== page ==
The Georgetown University Initiative on Catholic Social Thought and Public Life hosted its 10th anniversary discussion on the leadership of Pope Francis Feb. 28.
Initiative Director Kim Daniels and founder John Carr headlined the event, which began with an introduction by Georgetown University President John J. DeGioia (COL ’79, GRD ’95) before moving into a conversation with other Catholic leaders. The event probed the leadership and legacy of Pope Francis, the first Jesuit leader of the Catholic church, and participants discussed the Pope’s challenges, triumphs, shortcomings and message while looking toward his future aspirations.
Panelists included Cardinal Wilton Gregory, the archbishop of Washington, D.C.; Sr. Norma Pimentel, a nun and humanitarian activist; E.J. Dionne, a professor in the Georgetown University McCourt School of Public Policy and a columnist at The Washington Post; and Helen Alvaré, a Catholic social activist and professor at George Mason University’s Scalia Law School.
Daniels said a profound experience in her journey with Catholicism was during the announcement of Francis’ election in St. Peter’s Square in the Vatican City, a city-state located within Rome, Italy, that functions as the headquarters of the Catholic church.
“So many people from around our global church were there in St. Peter’s, and I can’t tell you how it was before that white smoke went up,” Daniels said at the event. “It was joyous; it was raucous; there were people singing.”
Gregory said he could see Francis’ character come through after his papal inauguration, when Francis ate lunch with employees in the workers’ cafeteria in the Vatican City.
“Early on in his ministry, he had lunch with some of the Vatican workers,” Gregory said. “He got his tray, and went and filled his tray and sat down with the workers. I don’t think that’s happened with a lot of his predecessors. He demonstrates that accessibility that I think wins the hearts of a lot of people.”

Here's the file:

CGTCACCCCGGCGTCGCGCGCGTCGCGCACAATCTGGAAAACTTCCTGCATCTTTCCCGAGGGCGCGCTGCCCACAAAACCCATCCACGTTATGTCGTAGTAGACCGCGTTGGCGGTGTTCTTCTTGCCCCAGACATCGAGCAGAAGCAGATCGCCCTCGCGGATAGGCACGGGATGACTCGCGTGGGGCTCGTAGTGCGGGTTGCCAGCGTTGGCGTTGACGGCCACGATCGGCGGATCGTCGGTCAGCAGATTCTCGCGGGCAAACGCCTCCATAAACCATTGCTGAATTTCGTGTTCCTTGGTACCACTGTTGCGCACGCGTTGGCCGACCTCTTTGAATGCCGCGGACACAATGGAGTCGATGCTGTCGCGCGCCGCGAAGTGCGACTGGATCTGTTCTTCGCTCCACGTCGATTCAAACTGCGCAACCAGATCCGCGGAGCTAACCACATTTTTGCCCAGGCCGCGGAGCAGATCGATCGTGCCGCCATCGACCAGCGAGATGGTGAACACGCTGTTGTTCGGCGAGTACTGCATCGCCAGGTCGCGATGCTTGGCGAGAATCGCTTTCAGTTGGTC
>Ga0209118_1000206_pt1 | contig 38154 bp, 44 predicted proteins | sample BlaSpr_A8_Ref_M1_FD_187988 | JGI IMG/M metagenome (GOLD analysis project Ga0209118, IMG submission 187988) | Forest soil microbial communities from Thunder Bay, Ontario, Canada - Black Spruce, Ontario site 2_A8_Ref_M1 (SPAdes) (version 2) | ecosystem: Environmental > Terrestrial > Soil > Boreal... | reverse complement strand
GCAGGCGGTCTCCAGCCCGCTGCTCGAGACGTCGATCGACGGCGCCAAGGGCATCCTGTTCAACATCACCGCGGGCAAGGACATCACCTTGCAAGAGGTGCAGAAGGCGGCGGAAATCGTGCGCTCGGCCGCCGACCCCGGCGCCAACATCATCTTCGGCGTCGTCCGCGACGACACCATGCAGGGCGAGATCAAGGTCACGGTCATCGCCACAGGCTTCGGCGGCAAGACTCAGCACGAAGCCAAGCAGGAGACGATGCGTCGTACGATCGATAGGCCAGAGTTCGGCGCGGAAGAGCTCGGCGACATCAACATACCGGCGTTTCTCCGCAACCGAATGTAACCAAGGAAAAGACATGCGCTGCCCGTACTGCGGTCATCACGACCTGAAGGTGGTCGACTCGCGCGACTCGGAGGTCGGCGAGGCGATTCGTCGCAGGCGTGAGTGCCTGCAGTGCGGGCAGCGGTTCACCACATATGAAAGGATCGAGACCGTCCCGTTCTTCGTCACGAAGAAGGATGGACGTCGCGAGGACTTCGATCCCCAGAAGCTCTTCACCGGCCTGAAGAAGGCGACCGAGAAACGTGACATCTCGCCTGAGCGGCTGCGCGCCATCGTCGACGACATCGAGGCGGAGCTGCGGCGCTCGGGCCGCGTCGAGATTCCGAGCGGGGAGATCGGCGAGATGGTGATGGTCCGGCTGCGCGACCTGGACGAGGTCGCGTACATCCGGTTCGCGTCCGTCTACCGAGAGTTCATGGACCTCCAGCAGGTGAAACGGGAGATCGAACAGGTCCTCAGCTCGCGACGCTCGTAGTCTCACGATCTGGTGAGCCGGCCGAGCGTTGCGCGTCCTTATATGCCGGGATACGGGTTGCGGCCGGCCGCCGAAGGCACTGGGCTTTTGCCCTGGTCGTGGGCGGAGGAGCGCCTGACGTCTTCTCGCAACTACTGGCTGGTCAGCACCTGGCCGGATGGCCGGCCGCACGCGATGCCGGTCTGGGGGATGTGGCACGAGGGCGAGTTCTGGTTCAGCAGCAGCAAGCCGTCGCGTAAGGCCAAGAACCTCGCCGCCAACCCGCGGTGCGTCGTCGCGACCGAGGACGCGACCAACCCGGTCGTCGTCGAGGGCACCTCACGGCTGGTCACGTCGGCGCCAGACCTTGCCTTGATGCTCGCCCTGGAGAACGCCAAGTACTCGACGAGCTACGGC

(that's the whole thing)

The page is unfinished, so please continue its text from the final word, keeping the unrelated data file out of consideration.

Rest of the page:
While official writings from the Vatican and popes in particular are often hard to comprehend for readers outside of the church, Gregory said the writing of Francis is clear to the average reader.
“He writes in a style that people can understand,” Gregory said. “They don’t sound like prior Vatican documents. They are rich, but they are accessible and he’s accessible.”
Pimentel, who was recognized by Francis for her work aiding refugees at the border between the United States and Mexico, said Francis’ emphasis on hands-on activism speaks to efforts of inclusivity in the church.
“He said we have to be one church, and the only way to be one church is to kind of get messed up and dirty, and get out there,” Pimentel said. “Get out there and bring everybody in. I think his message of inclusiveness and encountering the other is really what we all must do.”
Alvaré said Francis promotes fellowship with underserved groups who need prolonged assistance, including immigrants, those in poverty and young people disillusioned by religion.
“When he asks for accompaniment, it’s not for an hour,” Alvaré said at the event. “He’s talking about people who need a long time and require us to change our way of life. You can’t live normally, according to our American standards, and do what he’s asking us to do.”
Dionne said that the actions of Francis hold up when compared to the message of the late U.S. Representative John Lewis of Georgia, who was known for encouraging Americans to engage in good trouble, or trouble necessary for impacting social change.
“I think in the tradition of John Lewis — good trouble — he is a troublemaker,” Dionne said at the event. “He challenges all of us. He attacked the spirit of careerism in the church, called it a form of cancer.”
Pimentel said that Francis taps into a human element that serves as a unifier in a time of staunch division.
“That’s why he speaks about breaking down barriers, coming outward and actually moving and bringing others in,” Pimentel said. “Bringing those who are at the peripheries, those who are at the margins, those who have been left out because we have become a church that is so comfortable in a little bubble that makes us okay, and we have left people out.”